When I was pregnant, I developed a severe form of morning sickness known as hyperemesis gravidarum. There were few things I could eat and drink, and my gag reflex seemed to have a hair-trigger. Just rinsing out my mouth could throw me into a violent episode of vomiting and nausea. It was an absolute misery. Every day, it was a challenge just to finish getting ready, and brushing my teeth? A nightmare. However, eventually, I did figure out how to deal with morning sickness while brushing my teeth — I had enough problems on my plate without adding cavities to the list.
It turns out, I'm far from alone in this. During the course of my research for this article, I found message board after message board filled with women experiencing the very same aversion to brushing their teeth due to their morning sickness and the gagging it brings about. Fortunately, there are some ways of easing the choking nausea that tooth brushing can bring. Solutions include everything from skipping the toothpaste to switching from an electric or battery-operated toothbrush to a smaller, manual version that you have total control over.
Personally, I had to change my entire routine just to feel OK.
To add insult to injury, oral health is more important during pregnancy than ever before in your life. The Iran Journal of Reproductive Medicine's study "showed that mothers with periodontal disease relatively gave birth to low-weight babies." Researchers went on to note that "pre-term delivery and low birth weight may lead to infant mortality, high treatment expenses... It is suggested that periodontal assessment before pregnancy and during this period must be considered as a part of health care protocols for future mothers." As per the American Dental Association, the best way to prevent periodontal (gum) disease is by brushing and flossing twice daily.
How do you do that if you gag every time? Dentist Dr. Nabeel Rahman wrote on his blog that "many pregnant women have problems brushing their teeth because it triggers their gag reflex, and they feel as though they might vomit." He suggested a novel approach that I'd never tried — switching to a toddler toothbrush. Its smaller head and softer bristles might diminish the horrific retching brought about by your adult tooth brush.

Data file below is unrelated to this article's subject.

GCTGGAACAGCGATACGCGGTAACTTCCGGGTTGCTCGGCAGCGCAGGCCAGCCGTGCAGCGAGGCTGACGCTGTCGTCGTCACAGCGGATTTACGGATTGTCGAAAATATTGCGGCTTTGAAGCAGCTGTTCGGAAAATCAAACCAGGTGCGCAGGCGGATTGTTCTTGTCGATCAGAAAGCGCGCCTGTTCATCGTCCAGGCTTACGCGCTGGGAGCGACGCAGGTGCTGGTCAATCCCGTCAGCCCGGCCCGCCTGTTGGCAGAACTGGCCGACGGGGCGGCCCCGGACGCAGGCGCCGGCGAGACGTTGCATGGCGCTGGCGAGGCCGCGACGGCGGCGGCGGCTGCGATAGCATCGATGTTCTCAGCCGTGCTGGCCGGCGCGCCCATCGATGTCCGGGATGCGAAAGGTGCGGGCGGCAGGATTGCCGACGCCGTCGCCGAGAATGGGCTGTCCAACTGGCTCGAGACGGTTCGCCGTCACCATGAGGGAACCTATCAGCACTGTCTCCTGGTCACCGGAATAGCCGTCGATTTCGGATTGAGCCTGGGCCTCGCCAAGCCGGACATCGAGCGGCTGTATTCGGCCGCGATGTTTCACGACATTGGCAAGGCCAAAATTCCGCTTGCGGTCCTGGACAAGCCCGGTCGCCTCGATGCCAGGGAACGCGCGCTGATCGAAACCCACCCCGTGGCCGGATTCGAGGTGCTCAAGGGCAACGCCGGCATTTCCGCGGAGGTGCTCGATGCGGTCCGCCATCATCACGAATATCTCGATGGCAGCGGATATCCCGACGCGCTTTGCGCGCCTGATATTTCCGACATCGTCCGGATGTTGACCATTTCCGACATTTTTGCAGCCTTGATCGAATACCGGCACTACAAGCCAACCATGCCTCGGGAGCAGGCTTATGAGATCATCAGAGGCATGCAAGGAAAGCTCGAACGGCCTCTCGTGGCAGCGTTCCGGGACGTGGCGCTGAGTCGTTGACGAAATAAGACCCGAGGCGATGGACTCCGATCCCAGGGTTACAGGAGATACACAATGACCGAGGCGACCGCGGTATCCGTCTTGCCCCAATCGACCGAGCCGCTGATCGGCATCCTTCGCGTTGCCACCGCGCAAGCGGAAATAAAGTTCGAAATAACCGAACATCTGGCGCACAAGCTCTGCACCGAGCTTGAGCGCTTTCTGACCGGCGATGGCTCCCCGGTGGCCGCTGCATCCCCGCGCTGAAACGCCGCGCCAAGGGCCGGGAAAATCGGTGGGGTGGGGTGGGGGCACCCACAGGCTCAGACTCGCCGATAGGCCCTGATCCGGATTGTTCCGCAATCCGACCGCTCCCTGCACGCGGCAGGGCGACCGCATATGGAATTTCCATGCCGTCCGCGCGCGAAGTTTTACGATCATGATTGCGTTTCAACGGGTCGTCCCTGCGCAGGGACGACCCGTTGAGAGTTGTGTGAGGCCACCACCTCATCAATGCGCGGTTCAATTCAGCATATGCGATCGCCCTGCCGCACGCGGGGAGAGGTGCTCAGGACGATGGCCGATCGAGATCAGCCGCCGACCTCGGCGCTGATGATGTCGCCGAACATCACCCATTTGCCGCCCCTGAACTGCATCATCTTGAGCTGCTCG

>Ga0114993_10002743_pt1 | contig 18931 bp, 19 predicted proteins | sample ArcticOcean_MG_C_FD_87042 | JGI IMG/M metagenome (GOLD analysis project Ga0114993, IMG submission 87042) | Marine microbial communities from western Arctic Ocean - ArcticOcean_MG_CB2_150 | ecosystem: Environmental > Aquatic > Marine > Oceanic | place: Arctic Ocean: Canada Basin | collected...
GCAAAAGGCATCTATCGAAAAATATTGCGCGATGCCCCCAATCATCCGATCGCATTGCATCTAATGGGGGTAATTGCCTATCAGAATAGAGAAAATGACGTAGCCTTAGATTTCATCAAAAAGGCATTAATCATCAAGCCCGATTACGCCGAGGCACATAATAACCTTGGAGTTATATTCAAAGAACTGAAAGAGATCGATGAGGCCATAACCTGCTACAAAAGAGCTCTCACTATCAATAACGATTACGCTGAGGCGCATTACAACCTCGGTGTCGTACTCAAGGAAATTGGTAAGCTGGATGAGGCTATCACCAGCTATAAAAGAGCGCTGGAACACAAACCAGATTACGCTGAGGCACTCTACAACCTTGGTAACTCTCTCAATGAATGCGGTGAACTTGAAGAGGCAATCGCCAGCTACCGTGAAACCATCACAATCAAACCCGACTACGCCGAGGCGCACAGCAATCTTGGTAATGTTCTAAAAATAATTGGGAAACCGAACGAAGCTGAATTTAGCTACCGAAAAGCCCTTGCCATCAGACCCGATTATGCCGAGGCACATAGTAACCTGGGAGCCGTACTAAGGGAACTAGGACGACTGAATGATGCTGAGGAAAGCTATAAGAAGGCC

He also suggested changing the way you brush. Long, slow strokes instead of the fast, sweeping motions common to adults. I know that when I'm not pregnant, I tend to be a bit aggressive with my brushing. I'm also lightning fast. Rahman noted that slowing down may ease the symptoms.
How to brush your teeth if you have severe morning sickness is pretty individual. However, The March of Dimes noted that if you keep throwing up as you brush, you might need to switch to frequent rinsing of your mouth with water, because at least if you do that, you're diminishing the acids produced by vomiting.
I found that toothpastes with either little to no smell, like Biotene, worked best when it was smell that was bothering me the most. Dr. Mark Burhenne of Ask The Dentist agreed. He cautioned for moms to switch to a bland-flavored toothpaste. He also wrote, "Go with an all-natural toothpaste that doesn’t contain harmful chemicals."
When it was the gagging that was grinding me down, I switched to an admittedly gross-sounding and quite pricey ginger toothpaste that I swear worked wonders. Just make sure to buy the ginger toothpaste with the genuine ginger oil in it which has been shown to possibly reduce the symptoms of morning sickness, according to the American Pregnancy Association. Also, for some reason, mint just really did me over during pregnancy.
You can try to take deep, soothing breaths while you brush, too and focus your vision on one point in the room to anchor yourself. If necessary, have a seat on the edge of the tub or floor to further ground yourself. If you're still having problems after all this, talk to your OB-GYN and dentist. Perhaps you can work together to come up with a solution to this thankfully temporary problem.
Check out Romper's new video series, Bearing The Motherload, where disagreeing parents from different sides of an issue sit down with a mediator and talk about how to support (and not judge) each other’s parenting perspectives. New episodes air Mondays on Facebook.